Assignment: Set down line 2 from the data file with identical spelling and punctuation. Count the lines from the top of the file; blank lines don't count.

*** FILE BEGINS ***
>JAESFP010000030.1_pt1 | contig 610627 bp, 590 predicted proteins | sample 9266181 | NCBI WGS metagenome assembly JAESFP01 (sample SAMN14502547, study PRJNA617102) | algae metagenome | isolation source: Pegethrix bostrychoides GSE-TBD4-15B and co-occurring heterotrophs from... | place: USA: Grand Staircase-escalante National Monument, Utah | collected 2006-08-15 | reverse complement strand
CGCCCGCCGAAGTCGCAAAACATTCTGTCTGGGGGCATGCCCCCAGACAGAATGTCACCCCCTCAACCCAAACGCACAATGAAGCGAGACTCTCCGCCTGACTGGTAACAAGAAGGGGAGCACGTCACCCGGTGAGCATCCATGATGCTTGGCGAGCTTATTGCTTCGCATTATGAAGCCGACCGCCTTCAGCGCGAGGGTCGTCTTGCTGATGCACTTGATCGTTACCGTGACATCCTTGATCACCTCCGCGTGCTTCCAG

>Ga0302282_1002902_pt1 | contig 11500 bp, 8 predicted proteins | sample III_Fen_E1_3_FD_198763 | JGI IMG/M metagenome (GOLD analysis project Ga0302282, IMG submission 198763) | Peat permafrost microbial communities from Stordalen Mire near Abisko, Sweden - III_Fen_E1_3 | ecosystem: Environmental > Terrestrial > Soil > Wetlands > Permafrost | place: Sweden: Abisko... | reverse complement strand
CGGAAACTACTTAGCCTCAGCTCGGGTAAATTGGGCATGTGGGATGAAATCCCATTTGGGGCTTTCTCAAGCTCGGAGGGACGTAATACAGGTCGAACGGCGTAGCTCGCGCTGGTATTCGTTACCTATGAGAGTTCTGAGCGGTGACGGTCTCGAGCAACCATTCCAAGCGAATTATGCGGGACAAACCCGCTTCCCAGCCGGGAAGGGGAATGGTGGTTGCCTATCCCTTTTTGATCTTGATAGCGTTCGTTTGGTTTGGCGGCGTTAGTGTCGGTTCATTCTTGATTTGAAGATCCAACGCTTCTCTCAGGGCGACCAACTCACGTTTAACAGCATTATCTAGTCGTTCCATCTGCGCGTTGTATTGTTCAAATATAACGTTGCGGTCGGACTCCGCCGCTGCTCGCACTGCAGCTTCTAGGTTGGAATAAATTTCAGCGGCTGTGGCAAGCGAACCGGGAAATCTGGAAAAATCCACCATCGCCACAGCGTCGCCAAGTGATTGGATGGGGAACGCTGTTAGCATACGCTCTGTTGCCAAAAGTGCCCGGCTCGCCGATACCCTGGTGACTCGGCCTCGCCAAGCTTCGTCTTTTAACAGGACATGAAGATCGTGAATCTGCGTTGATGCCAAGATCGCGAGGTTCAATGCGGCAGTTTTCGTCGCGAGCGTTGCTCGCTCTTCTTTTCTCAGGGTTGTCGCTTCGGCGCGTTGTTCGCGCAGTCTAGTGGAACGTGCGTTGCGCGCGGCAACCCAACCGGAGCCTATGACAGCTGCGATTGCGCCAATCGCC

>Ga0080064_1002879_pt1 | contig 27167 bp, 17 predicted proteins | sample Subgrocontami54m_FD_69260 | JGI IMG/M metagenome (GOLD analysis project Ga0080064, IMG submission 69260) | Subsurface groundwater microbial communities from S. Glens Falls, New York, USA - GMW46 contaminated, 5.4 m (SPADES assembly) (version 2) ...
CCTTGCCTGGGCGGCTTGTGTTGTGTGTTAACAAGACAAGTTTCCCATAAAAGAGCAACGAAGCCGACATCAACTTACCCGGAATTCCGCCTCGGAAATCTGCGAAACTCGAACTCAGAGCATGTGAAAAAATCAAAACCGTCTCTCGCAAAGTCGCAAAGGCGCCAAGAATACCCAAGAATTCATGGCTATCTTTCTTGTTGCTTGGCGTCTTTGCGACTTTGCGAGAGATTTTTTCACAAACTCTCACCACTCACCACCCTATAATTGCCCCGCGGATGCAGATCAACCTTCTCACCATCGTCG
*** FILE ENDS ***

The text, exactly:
CGCCCGCCGAAGTCGCAAAACATTCTGTCTGGGGGCATGCCCCCAGACAGAATGTCACCCCCTCAACCCAAACGCACAATGAAGCGAGACTCTCCGCCTGACTGGTAACAAGAAGGGGAGCACGTCACCCGGTGAGCATCCATGATGCTTGGCGAGCTTATTGCTTCGCATTATGAAGCCGACCGCCTTCAGCGCGAGGGTCGTCTTGCTGATGCACTTGATCGTTACCGTGACATCCTTGATCACCTCCGCGTGCTTCCAG